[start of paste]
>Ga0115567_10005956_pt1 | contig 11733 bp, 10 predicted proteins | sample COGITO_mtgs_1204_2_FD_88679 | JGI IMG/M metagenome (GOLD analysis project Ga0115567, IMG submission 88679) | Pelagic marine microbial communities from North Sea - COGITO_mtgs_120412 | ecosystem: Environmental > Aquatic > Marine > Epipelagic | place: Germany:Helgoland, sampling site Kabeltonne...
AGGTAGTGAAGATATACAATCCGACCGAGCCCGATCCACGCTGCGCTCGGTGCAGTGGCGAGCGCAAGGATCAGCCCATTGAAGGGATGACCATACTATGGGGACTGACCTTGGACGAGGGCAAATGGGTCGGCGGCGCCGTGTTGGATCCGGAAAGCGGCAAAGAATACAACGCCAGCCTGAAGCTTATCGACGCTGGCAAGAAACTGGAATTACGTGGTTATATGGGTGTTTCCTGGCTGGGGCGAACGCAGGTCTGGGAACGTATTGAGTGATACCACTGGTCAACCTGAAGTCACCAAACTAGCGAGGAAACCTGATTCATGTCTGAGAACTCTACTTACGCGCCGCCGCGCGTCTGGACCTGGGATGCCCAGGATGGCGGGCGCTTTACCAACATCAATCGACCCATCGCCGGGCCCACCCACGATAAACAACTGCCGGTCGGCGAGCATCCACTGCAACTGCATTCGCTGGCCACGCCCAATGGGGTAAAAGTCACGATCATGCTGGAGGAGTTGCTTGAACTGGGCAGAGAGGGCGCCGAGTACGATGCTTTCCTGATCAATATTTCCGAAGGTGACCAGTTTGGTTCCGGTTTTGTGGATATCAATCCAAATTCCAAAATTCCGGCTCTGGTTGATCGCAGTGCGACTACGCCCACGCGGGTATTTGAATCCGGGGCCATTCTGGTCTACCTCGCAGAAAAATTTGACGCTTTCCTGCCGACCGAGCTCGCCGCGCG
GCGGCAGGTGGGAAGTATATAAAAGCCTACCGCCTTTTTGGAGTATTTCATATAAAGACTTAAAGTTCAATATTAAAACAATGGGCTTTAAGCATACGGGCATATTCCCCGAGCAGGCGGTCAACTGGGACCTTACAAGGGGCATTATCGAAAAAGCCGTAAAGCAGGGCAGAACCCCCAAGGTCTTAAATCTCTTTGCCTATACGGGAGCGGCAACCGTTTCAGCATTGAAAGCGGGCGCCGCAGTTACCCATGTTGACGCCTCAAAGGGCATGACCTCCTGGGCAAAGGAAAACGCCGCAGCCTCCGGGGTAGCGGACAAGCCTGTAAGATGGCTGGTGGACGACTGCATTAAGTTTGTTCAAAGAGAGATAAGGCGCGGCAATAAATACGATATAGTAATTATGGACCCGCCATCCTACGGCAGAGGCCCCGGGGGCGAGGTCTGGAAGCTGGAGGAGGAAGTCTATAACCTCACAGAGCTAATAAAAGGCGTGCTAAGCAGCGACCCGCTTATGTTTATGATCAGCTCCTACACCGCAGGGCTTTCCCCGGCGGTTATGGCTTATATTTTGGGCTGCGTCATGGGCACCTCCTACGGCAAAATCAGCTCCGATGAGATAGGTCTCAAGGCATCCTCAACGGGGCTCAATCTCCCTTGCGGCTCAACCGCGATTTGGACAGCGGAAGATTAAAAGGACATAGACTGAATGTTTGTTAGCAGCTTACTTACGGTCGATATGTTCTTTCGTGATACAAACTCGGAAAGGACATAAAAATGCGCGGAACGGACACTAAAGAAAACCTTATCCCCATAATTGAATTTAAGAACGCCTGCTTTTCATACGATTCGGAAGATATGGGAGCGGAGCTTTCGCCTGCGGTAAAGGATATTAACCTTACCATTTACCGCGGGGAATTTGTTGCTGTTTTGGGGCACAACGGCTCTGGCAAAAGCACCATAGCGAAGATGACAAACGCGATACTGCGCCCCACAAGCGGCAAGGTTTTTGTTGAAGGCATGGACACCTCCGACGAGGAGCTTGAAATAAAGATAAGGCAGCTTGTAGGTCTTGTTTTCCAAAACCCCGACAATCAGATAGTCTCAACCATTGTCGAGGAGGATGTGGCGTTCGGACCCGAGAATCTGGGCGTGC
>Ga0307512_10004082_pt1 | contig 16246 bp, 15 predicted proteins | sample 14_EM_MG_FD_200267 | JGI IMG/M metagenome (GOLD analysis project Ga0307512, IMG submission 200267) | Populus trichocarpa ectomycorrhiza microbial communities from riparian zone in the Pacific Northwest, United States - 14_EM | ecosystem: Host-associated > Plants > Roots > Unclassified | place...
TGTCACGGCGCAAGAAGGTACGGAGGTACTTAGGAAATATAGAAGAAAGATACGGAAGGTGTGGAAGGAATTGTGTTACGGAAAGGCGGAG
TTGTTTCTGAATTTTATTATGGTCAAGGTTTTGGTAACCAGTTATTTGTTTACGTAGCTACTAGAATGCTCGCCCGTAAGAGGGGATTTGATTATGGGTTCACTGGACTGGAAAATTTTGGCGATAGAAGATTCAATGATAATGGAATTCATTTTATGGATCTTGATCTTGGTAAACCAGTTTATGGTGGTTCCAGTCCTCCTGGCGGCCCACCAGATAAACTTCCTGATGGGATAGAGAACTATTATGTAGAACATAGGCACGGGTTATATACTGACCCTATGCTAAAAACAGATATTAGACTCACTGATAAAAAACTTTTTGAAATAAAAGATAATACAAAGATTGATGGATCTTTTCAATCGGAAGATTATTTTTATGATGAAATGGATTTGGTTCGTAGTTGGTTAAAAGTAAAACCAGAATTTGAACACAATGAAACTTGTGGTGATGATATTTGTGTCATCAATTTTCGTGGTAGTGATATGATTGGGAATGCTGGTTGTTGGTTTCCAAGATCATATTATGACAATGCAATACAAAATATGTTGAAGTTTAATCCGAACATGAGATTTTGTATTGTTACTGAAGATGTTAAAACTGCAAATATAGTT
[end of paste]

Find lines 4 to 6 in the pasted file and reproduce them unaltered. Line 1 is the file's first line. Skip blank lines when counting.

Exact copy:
>Ga0307512_10004082_pt1 | contig 16246 bp, 15 predicted proteins | sample 14_EM_MG_FD_200267 | JGI IMG/M metagenome (GOLD analysis project Ga0307512, IMG submission 200267) | Populus trichocarpa ectomycorrhiza microbial communities from riparian zone in the Pacific Northwest, United States - 14_EM | ecosystem: Host-associated > Plants > Roots > Unclassified | place...
TGTCACGGCGCAAGAAGGTACGGAGGTACTTAGGAAATATAGAAGAAAGATACGGAAGGTGTGGAAGGAATTGTGTTACGGAAAGGCGGAG
TTGTTTCTGAATTTTATTATGGTCAAGGTTTTGGTAACCAGTTATTTGTTTACGTAGCTACTAGAATGCTCGCCCGTAAGAGGGGATTTGATTATGGGTTCACTGGACTGGAAAATTTTGGCGATAGAAGATTCAATGATAATGGAATTCATTTTATGGATCTTGATCTTGGTAAACCAGTTTATGGTGGTTCCAGTCCTCCTGGCGGCCCACCAGATAAACTTCCTGATGGGATAGAGAACTATTATGTAGAACATAGGCACGGGTTATATACTGACCCTATGCTAAAAACAGATATTAGACTCACTGATAAAAAACTTTTTGAAATAAAAGATAATACAAAGATTGATGGATCTTTTCAATCGGAAGATTATTTTTATGATGAAATGGATTTGGTTCGTAGTTGGTTAAAAGTAAAACCAGAATTTGAACACAATGAAACTTGTGGTGATGATATTTGTGTCATCAATTTTCGTGGTAGTGATATGATTGGGAATGCTGGTTGTTGGTTTCCAAGATCATATTATGACAATGCAATACAAAATATGTTGAAGTTTAATCCGAACATGAGATTTTGTATTGTTACTGAAGATGTTAAAACTGCAAATATAGTT